Just in time for back to school, UC Berkeley researchers have created what might be the coolest backpack ever: a wearable collection of cameras and lasers that maps the interiors of buildings as it goes, instantly generating photo-real 3-D maps of structures.
With President Obama taking the budget axe to some of NASA's most darling projects lately, it makes sense that the agency might look at ways to cut down on waste by getting a little more mileageout of its current hardware. A proposal by NASA's "Blue Sky" group would do exactly that, repurposing a room on the ISS as a crew capsule for a manned mission to an asteroid.
Scientists working on a breath test for cancer say they can differentiate between at least four different forms of the disease, regardless of the patient’s age, gender or lifestyle, simply by testing patients’ breath.
Medical device makers have been trying to come up with a better way for diabetics to measure their blood glucose levels for decades, but while a handful of promising methods have enjoyed measured success, the finger-pricking, blood-drawing glucose meter is still the most common tool for everyday use. But a new development in an old research pursuit at MIT may finally provide diabetics with a painless means of checking their sugar, by simply shining a light on their skin.
The next generation of hi-res satellite imaging technology is on the way, at least if the United States government has anything to say about it. The National Geospatial Intelligence Agency has awarded satellite imaging firms GeoEye and DigitalGlobe, which provide images for Google and Microsoft among others, contracts upwards of $3.5 billion each to help them get the next wave of imaging technology into the sky.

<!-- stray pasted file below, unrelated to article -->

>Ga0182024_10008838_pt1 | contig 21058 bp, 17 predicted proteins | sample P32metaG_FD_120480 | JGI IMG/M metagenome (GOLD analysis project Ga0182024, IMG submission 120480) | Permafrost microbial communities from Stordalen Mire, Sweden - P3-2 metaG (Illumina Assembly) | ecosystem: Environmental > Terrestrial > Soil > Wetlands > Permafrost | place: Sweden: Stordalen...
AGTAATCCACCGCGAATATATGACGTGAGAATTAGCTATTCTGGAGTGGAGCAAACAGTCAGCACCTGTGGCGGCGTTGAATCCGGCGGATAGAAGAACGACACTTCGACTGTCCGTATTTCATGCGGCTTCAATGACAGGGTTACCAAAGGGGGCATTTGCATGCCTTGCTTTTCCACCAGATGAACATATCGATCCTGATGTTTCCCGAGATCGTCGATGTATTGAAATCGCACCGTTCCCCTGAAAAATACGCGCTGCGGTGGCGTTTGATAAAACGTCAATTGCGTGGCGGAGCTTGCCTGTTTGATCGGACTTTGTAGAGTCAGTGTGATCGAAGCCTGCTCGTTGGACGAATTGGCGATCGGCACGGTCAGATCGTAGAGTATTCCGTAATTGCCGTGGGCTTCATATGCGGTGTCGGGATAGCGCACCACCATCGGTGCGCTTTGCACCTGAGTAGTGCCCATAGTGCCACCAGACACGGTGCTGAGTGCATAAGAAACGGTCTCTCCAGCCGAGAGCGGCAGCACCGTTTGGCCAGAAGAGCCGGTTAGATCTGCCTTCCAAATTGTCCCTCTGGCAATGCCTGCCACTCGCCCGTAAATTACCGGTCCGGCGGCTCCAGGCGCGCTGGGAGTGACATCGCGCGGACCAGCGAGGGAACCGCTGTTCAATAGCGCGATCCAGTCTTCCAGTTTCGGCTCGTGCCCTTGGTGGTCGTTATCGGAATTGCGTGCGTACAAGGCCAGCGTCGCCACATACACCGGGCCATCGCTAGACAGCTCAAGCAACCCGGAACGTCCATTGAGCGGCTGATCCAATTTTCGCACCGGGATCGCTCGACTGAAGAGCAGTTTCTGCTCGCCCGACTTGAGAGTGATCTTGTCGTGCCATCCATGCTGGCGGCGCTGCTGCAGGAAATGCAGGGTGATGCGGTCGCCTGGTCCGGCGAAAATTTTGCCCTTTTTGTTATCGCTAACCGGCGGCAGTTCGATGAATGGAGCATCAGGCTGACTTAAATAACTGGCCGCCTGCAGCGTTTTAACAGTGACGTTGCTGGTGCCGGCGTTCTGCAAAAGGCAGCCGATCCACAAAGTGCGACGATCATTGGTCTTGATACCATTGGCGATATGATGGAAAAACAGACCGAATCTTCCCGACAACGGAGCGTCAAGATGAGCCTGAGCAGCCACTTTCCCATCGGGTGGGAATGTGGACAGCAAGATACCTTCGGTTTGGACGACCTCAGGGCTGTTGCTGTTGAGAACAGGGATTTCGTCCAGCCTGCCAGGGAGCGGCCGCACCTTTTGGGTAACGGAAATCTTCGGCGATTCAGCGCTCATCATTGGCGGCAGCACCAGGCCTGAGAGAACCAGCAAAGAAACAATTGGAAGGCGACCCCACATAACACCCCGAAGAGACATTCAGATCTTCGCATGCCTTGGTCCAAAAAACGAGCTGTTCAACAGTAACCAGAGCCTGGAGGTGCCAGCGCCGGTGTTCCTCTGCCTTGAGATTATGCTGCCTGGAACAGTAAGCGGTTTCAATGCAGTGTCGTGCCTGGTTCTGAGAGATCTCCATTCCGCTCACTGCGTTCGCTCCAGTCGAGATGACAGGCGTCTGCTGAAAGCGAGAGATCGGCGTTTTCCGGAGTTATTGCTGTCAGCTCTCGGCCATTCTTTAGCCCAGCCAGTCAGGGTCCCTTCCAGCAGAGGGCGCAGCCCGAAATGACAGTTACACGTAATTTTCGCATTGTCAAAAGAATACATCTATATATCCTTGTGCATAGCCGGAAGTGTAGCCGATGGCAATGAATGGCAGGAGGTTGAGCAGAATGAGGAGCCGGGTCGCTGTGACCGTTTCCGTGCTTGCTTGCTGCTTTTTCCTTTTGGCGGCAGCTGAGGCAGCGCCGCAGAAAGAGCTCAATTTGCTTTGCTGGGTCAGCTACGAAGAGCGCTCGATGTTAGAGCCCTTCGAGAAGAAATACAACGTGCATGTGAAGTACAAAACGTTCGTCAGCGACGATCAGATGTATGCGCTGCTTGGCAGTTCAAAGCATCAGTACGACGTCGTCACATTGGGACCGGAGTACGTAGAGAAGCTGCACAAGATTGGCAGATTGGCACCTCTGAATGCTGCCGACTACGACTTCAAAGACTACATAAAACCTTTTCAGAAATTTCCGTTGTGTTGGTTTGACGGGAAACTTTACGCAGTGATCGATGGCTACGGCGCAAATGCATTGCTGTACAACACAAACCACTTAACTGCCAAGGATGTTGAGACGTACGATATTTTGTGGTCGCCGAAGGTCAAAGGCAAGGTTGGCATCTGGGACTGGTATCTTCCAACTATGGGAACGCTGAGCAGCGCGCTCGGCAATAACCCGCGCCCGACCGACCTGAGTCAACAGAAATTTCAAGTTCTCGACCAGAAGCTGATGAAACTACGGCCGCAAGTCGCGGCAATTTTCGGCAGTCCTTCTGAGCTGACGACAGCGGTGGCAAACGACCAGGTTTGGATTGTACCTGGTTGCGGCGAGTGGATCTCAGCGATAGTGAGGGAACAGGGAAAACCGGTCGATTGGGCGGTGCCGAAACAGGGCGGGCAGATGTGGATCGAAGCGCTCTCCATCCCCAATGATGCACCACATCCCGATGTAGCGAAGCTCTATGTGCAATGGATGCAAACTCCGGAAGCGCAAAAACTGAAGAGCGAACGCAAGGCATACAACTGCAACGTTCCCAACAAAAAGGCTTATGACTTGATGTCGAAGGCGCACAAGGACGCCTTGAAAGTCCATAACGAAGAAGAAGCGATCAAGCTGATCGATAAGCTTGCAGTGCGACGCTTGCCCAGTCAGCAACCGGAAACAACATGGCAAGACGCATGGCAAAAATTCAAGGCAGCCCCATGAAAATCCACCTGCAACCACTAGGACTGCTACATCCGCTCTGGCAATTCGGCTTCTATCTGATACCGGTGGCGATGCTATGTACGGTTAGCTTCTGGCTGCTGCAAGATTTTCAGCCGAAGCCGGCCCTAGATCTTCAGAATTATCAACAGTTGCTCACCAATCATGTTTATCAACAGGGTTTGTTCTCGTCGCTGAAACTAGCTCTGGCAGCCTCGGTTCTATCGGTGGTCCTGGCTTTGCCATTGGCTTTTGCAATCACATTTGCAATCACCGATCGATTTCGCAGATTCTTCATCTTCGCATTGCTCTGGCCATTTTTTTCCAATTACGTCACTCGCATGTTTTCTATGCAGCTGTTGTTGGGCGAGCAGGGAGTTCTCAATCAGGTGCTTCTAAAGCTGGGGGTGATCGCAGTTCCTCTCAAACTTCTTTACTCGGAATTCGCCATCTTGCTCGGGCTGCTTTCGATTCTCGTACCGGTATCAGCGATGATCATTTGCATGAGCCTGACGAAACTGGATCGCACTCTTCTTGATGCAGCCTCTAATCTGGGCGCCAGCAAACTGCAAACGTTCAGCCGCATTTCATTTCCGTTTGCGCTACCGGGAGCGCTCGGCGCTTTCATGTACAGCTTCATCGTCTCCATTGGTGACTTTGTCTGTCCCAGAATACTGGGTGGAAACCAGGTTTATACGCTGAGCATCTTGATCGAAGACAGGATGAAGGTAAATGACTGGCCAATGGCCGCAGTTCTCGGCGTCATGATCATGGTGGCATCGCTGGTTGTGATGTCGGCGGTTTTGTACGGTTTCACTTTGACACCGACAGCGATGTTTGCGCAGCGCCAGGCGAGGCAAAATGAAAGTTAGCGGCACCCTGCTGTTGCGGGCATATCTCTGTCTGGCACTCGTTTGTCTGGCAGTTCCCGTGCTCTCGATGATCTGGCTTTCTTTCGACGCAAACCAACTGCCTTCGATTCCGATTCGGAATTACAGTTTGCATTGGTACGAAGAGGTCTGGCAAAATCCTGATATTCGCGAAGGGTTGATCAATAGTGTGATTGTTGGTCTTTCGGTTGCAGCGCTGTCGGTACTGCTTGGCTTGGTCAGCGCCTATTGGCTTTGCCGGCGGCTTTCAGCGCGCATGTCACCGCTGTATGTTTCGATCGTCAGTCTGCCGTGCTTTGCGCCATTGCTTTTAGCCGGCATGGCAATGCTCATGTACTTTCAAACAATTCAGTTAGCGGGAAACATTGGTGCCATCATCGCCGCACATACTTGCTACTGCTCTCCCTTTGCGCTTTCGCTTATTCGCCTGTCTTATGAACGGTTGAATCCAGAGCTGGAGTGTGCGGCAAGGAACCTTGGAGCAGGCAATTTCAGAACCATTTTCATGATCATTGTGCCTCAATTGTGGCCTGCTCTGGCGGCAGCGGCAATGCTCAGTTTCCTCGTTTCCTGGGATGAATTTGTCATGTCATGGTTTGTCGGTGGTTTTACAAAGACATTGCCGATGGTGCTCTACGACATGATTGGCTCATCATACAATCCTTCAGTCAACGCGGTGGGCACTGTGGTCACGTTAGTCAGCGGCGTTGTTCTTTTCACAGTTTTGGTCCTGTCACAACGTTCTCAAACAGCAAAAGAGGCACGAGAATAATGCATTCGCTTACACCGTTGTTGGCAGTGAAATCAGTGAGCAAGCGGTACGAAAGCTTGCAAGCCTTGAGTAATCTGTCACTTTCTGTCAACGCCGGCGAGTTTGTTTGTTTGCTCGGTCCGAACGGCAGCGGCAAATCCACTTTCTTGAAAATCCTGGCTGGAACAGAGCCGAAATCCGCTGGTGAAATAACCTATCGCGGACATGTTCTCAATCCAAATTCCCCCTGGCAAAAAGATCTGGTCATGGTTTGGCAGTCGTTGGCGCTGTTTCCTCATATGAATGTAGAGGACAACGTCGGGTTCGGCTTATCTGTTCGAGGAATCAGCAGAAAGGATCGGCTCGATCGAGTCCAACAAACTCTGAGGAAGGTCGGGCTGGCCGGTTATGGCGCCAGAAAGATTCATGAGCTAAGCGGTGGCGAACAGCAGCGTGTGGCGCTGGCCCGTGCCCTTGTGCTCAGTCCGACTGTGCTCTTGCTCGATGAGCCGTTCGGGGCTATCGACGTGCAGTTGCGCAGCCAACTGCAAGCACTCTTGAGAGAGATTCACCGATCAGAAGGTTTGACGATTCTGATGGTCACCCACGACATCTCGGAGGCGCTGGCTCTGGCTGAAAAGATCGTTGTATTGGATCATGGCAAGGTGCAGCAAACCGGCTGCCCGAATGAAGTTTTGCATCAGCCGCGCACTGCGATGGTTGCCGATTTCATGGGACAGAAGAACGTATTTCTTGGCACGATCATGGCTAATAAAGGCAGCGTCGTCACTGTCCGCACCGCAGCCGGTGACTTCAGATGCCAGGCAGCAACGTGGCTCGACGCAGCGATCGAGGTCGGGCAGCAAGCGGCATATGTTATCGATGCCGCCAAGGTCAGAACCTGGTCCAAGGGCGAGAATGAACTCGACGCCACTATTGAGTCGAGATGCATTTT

For years, particle physicists and computer scientists have been promising us vastly improved memory chips based on the spin of individual electrons, but concrete advances have been awfully elusive. Now a team at Ohio State has put together a working device to test spintronic memory, and used it successfully.
In a patriotic dairy-to-diesel demonstration project proving the breadth of fatty materials that can be converted into useable fuels, a Philadelphia biodiesel producer and the U.S. Department of Agriculture have turned an 800-pound butter sculpture of Ben Franklin and the Liberty Bell into 75 gallons of biodiesel.
In an acknowledgement that the private space industry just might have something going for it, NASA is setting aside $30 million to buy information gleaned from future commercial missions to the moon. NASA believes it can learn from these missions and will pay up to $10 million per mission for data that could be useful for future robotic or manned missions of its own even though NASA has no lunar missions on the books.
As we watch the future of the internet drastically moving toward wireless broadband access, a joint policy proposal by Verizon and Google could spell doom for openness on anything but the traditional wired web
Google and Verizon announced a joint vision for the future of net neutrality this afternoon--a plan that may wield significant influence in the ever-intensifying debate over who controls the internet and its content. The plan calls for strictly regulated openness for today's wireline broadband--the DSL or cable internet you likely have at home. But for wireless networks (read: the future), the story is different.
After 13 miners were trapped in a coal mine in Sago, West Virginia, four years ago, rescuers didn’t know where to look for survivors -- they could have been anywhere between 11,000 and 13,000 feet from the entrance. Radio waves can’t penetrate very far through rock, so there was no way to communicate with the miners.
A new system developed by Lockheed Martin aims to change that, by using magnetic waves to carry voice and text messages.